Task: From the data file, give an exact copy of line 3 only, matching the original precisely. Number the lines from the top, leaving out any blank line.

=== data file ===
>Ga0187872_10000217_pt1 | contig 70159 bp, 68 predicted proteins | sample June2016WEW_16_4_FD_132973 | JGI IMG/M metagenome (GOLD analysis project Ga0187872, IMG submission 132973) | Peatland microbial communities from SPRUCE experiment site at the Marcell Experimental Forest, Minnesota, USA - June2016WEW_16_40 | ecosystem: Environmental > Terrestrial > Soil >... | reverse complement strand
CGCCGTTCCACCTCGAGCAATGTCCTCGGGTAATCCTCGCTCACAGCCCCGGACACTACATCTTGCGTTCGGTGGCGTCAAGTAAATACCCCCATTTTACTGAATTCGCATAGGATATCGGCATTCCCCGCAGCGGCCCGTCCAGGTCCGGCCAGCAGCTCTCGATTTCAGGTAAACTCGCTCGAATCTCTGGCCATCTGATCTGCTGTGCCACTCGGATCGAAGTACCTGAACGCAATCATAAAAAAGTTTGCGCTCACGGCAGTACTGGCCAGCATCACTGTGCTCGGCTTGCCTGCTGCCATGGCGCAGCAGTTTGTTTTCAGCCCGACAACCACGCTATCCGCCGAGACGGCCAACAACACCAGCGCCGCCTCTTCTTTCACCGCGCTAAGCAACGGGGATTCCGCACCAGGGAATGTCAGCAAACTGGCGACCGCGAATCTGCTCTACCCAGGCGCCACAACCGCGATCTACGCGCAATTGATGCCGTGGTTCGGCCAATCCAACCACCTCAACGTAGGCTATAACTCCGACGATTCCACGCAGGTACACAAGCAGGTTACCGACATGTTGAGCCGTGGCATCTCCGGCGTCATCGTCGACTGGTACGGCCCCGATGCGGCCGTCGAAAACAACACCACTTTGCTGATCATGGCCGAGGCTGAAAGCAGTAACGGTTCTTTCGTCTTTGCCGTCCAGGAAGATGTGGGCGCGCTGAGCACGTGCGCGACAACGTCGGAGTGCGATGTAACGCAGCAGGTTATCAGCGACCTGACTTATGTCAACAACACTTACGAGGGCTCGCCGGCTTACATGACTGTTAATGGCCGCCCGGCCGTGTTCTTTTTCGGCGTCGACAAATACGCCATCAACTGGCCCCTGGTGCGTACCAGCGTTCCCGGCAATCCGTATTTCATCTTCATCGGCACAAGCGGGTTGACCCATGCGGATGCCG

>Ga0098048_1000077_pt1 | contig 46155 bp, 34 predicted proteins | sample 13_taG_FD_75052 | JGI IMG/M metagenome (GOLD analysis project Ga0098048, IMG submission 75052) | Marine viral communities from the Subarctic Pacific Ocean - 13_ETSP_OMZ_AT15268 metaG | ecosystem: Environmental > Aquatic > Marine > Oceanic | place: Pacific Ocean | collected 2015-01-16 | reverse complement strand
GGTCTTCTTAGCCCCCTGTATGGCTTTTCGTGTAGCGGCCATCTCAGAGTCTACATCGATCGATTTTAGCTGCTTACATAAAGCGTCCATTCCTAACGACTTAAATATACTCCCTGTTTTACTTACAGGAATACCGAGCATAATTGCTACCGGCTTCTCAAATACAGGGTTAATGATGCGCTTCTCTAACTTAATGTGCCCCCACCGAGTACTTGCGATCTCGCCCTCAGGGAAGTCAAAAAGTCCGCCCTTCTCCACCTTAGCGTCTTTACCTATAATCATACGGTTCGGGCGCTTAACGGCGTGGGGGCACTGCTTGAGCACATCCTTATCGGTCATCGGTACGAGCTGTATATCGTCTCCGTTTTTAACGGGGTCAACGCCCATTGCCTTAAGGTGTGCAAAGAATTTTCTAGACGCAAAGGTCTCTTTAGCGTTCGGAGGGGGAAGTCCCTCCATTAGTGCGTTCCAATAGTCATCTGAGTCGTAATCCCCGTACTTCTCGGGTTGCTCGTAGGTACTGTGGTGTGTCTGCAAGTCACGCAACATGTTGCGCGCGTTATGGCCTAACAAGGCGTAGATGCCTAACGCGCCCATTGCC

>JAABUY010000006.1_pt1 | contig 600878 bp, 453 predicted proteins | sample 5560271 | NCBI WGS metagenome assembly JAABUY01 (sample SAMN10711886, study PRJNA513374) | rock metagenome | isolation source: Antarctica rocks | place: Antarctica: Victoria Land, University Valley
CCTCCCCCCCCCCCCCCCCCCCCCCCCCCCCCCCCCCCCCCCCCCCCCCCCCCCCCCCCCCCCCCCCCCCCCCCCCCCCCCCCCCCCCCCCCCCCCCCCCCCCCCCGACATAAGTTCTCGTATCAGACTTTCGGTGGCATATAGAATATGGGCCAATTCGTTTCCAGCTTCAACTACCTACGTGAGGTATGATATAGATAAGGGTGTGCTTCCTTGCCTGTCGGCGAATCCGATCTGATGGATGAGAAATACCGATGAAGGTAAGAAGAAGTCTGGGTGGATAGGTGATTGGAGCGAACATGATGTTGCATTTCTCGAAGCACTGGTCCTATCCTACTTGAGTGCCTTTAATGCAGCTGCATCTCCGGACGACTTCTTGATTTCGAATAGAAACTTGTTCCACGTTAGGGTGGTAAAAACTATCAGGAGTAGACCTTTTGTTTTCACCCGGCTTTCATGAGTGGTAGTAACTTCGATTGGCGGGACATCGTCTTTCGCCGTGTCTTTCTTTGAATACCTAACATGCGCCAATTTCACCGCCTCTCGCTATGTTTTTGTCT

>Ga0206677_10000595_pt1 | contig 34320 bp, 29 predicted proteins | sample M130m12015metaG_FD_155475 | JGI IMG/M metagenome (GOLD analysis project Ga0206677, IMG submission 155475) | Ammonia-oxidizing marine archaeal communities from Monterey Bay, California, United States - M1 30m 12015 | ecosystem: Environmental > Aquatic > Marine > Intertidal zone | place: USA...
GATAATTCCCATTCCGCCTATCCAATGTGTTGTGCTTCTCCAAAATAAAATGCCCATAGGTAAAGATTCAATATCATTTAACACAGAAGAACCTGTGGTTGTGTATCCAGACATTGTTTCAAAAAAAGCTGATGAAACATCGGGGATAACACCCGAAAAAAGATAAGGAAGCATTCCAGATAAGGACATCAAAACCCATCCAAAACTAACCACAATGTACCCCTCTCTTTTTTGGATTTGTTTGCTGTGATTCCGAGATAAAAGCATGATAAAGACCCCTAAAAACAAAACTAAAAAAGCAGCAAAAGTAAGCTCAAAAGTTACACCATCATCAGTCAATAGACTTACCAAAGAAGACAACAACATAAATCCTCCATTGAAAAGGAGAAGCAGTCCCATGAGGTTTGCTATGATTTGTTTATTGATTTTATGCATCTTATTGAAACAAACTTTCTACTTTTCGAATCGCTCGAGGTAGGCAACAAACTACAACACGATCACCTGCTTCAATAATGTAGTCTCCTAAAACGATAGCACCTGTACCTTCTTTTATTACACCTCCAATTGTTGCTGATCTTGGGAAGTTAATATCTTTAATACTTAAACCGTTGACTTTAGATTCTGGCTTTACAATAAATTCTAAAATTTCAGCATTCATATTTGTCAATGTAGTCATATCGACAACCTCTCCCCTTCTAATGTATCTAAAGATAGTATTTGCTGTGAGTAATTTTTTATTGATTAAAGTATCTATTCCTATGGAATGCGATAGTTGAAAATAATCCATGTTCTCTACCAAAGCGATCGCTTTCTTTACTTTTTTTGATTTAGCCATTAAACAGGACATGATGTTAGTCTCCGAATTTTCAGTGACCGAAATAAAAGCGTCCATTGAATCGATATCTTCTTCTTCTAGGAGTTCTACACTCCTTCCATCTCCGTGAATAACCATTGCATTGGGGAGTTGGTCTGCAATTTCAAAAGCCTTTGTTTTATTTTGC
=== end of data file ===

>Ga0098048_1000077_pt1 | contig 46155 bp, 34 predicted proteins | sample 13_taG_FD_75052 | JGI IMG/M metagenome (GOLD analysis project Ga0098048, IMG submission 75052) | Marine viral communities from the Subarctic Pacific Ocean - 13_ETSP_OMZ_AT15268 metaG | ecosystem: Environmental > Aquatic > Marine > Oceanic | place: Pacific Ocean | collected 2015-01-16 | reverse complement strand